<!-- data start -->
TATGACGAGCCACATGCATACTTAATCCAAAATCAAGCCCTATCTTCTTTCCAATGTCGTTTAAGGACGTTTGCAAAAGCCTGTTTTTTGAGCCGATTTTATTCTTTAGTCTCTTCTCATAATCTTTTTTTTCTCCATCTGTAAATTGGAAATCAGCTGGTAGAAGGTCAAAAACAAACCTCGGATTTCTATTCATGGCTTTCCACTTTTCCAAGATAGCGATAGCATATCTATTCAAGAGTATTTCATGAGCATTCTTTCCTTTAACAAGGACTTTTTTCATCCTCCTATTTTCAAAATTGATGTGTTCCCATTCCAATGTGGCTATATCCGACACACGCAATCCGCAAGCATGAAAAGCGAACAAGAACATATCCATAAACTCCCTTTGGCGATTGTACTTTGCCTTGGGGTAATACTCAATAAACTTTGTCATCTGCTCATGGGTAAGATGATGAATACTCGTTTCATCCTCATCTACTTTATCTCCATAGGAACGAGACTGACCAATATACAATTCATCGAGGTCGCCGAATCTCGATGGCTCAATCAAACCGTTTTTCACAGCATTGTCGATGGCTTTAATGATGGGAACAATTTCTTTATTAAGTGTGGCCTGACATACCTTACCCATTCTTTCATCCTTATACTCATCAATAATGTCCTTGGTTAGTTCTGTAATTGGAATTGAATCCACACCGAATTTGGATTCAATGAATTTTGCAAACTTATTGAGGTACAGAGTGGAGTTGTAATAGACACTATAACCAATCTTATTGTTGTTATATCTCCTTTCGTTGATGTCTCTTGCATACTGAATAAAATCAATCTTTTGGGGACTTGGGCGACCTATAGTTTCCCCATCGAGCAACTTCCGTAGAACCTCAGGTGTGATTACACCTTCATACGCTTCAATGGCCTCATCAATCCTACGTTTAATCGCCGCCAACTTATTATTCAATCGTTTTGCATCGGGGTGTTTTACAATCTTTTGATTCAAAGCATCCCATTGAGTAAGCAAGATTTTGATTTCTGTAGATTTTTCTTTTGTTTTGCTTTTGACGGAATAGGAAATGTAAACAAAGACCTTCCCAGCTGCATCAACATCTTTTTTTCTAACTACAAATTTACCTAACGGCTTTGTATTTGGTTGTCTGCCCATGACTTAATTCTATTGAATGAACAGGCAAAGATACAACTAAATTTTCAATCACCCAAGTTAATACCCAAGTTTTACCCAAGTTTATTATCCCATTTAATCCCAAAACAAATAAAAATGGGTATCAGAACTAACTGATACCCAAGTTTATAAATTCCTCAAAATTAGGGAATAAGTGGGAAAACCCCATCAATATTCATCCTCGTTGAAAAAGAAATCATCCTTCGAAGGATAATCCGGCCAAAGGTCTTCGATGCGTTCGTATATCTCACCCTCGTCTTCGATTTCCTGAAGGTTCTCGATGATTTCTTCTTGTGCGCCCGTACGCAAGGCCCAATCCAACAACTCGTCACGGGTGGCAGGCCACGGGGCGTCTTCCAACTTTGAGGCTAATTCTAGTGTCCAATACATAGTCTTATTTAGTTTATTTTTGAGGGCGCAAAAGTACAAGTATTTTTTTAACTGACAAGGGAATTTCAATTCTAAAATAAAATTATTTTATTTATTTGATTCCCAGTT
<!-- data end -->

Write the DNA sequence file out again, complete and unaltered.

TATGACGAGCCACATGCATACTTAATCCAAAATCAAGCCCTATCTTCTTTCCAATGTCGTTTAAGGACGTTTGCAAAAGCCTGTTTTTTGAGCCGATTTTATTCTTTAGTCTCTTCTCATAATCTTTTTTTTCTCCATCTGTAAATTGGAAATCAGCTGGTAGAAGGTCAAAAACAAACCTCGGATTTCTATTCATGGCTTTCCACTTTTCCAAGATAGCGATAGCATATCTATTCAAGAGTATTTCATGAGCATTCTTTCCTTTAACAAGGACTTTTTTCATCCTCCTATTTTCAAAATTGATGTGTTCCCATTCCAATGTGGCTATATCCGACACACGCAATCCGCAAGCATGAAAAGCGAACAAGAACATATCCATAAACTCCCTTTGGCGATTGTACTTTGCCTTGGGGTAATACTCAATAAACTTTGTCATCTGCTCATGGGTAAGATGATGAATACTCGTTTCATCCTCATCTACTTTATCTCCATAGGAACGAGACTGACCAATATACAATTCATCGAGGTCGCCGAATCTCGATGGCTCAATCAAACCGTTTTTCACAGCATTGTCGATGGCTTTAATGATGGGAACAATTTCTTTATTAAGTGTGGCCTGACATACCTTACCCATTCTTTCATCCTTATACTCATCAATAATGTCCTTGGTTAGTTCTGTAATTGGAATTGAATCCACACCGAATTTGGATTCAATGAATTTTGCAAACTTATTGAGGTACAGAGTGGAGTTGTAATAGACACTATAACCAATCTTATTGTTGTTATATCTCCTTTCGTTGATGTCTCTTGCATACTGAATAAAATCAATCTTTTGGGGACTTGGGCGACCTATAGTTTCCCCATCGAGCAACTTCCGTAGAACCTCAGGTGTGATTACACCTTCATACGCTTCAATGGCCTCATCAATCCTACGTTTAATCGCCGCCAACTTATTATTCAATCGTTTTGCATCGGGGTGTTTTACAATCTTTTGATTCAAAGCATCCCATTGAGTAAGCAAGATTTTGATTTCTGTAGATTTTTCTTTTGTTTTGCTTTTGACGGAATAGGAAATGTAAACAAAGACCTTCCCAGCTGCATCAACATCTTTTTTTCTAACTACAAATTTACCTAACGGCTTTGTATTTGGTTGTCTGCCCATGACTTAATTCTATTGAATGAACAGGCAAAGATACAACTAAATTTTCAATCACCCAAGTTAATACCCAAGTTTTACCCAAGTTTATTATCCCATTTAATCCCAAAACAAATAAAAATGGGTATCAGAACTAACTGATACCCAAGTTTATAAATTCCTCAAAATTAGGGAATAAGTGGGAAAACCCCATCAATATTCATCCTCGTTGAAAAAGAAATCATCCTTCGAAGGATAATCCGGCCAAAGGTCTTCGATGCGTTCGTATATCTCACCCTCGTCTTCGATTTCCTGAAGGTTCTCGATGATTTCTTCTTGTGCGCCCGTACGCAAGGCCCAATCCAACAACTCGTCACGGGTGGCAGGCCACGGGGCGTCTTCCAACTTTGAGGCTAATTCTAGTGTCCAATACATAGTCTTATTTAGTTTATTTTTGAGGGCGCAAAAGTACAAGTATTTTTTTAACTGACAAGGGAATTTCAATTCTAAAATAAAATTATTTTATTTATTTGATTCCCAGTT